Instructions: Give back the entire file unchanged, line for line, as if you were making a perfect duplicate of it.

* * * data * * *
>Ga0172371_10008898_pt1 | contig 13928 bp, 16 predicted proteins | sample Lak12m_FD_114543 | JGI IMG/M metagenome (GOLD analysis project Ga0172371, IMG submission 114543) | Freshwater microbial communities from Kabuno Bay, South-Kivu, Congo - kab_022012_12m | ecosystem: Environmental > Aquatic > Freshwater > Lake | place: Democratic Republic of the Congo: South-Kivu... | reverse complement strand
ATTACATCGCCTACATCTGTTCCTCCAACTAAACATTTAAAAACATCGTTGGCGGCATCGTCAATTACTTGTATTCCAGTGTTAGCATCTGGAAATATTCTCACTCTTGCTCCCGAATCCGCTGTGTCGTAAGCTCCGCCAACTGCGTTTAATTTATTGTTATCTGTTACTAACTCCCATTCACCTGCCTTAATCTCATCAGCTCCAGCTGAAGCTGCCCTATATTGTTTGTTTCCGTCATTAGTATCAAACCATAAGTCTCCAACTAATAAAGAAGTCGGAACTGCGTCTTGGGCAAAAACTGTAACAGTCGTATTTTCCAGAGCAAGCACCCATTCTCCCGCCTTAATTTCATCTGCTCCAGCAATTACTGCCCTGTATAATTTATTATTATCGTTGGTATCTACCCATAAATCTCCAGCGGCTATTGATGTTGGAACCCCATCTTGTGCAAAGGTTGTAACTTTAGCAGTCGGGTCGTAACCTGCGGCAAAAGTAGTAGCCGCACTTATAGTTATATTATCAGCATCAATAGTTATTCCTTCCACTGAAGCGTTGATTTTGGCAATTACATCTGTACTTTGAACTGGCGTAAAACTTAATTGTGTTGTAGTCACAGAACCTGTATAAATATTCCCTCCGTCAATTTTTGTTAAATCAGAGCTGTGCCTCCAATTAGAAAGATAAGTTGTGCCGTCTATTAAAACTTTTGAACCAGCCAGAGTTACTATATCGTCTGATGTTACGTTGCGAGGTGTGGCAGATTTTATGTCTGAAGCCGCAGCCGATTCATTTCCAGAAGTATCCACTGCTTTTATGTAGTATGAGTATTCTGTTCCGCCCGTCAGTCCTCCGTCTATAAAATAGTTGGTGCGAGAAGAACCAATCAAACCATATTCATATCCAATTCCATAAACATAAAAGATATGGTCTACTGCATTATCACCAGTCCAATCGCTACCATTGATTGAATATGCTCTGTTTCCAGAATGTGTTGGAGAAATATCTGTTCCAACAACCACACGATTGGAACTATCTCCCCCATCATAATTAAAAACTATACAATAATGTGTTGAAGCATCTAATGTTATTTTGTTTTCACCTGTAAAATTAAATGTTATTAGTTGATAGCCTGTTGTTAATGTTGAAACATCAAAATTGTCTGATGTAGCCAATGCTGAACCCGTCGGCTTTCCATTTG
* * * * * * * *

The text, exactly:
>Ga0172371_10008898_pt1 | contig 13928 bp, 16 predicted proteins | sample Lak12m_FD_114543 | JGI IMG/M metagenome (GOLD analysis project Ga0172371, IMG submission 114543) | Freshwater microbial communities from Kabuno Bay, South-Kivu, Congo - kab_022012_12m | ecosystem: Environmental > Aquatic > Freshwater > Lake | place: Democratic Republic of the Congo: South-Kivu... | reverse complement strand
ATTACATCGCCTACATCTGTTCCTCCAACTAAACATTTAAAAACATCGTTGGCGGCATCGTCAATTACTTGTATTCCAGTGTTAGCATCTGGAAATATTCTCACTCTTGCTCCCGAATCCGCTGTGTCGTAAGCTCCGCCAACTGCGTTTAATTTATTGTTATCTGTTACTAACTCCCATTCACCTGCCTTAATCTCATCAGCTCCAGCTGAAGCTGCCCTATATTGTTTGTTTCCGTCATTAGTATCAAACCATAAGTCTCCAACTAATAAAGAAGTCGGAACTGCGTCTTGGGCAAAAACTGTAACAGTCGTATTTTCCAGAGCAAGCACCCATTCTCCCGCCTTAATTTCATCTGCTCCAGCAATTACTGCCCTGTATAATTTATTATTATCGTTGGTATCTACCCATAAATCTCCAGCGGCTATTGATGTTGGAACCCCATCTTGTGCAAAGGTTGTAACTTTAGCAGTCGGGTCGTAACCTGCGGCAAAAGTAGTAGCCGCACTTATAGTTATATTATCAGCATCAATAGTTATTCCTTCCACTGAAGCGTTGATTTTGGCAATTACATCTGTACTTTGAACTGGCGTAAAACTTAATTGTGTTGTAGTCACAGAACCTGTATAAATATTCCCTCCGTCAATTTTTGTTAAATCAGAGCTGTGCCTCCAATTAGAAAGATAAGTTGTGCCGTCTATTAAAACTTTTGAACCAGCCAGAGTTACTATATCGTCTGATGTTACGTTGCGAGGTGTGGCAGATTTTATGTCTGAAGCCGCAGCCGATTCATTTCCAGAAGTATCCACTGCTTTTATGTAGTATGAGTATTCTGTTCCGCCCGTCAGTCCTCCGTCTATAAAATAGTTGGTGCGAGAAGAACCAATCAAACCATATTCATATCCAATTCCATAAACATAAAAGATATGGTCTACTGCATTATCACCAGTCCAATCGCTACCATTGATTGAATATGCTCTGTTTCCAGAATGTGTTGGAGAAATATCTGTTCCAACAACCACACGATTGGAACTATCTCCCCCATCATAATTAAAAACTATACAATAATGTGTTGAAGCATCTAATGTTATTTTGTTTTCACCTGTAAAATTAAATGTTATTAGTTGATAGCCTGTTGTTAATGTTGAAACATCAAAATTGTCTGATGTAGCCAATGCTGAACCCGTCGGCTTTCCATTTG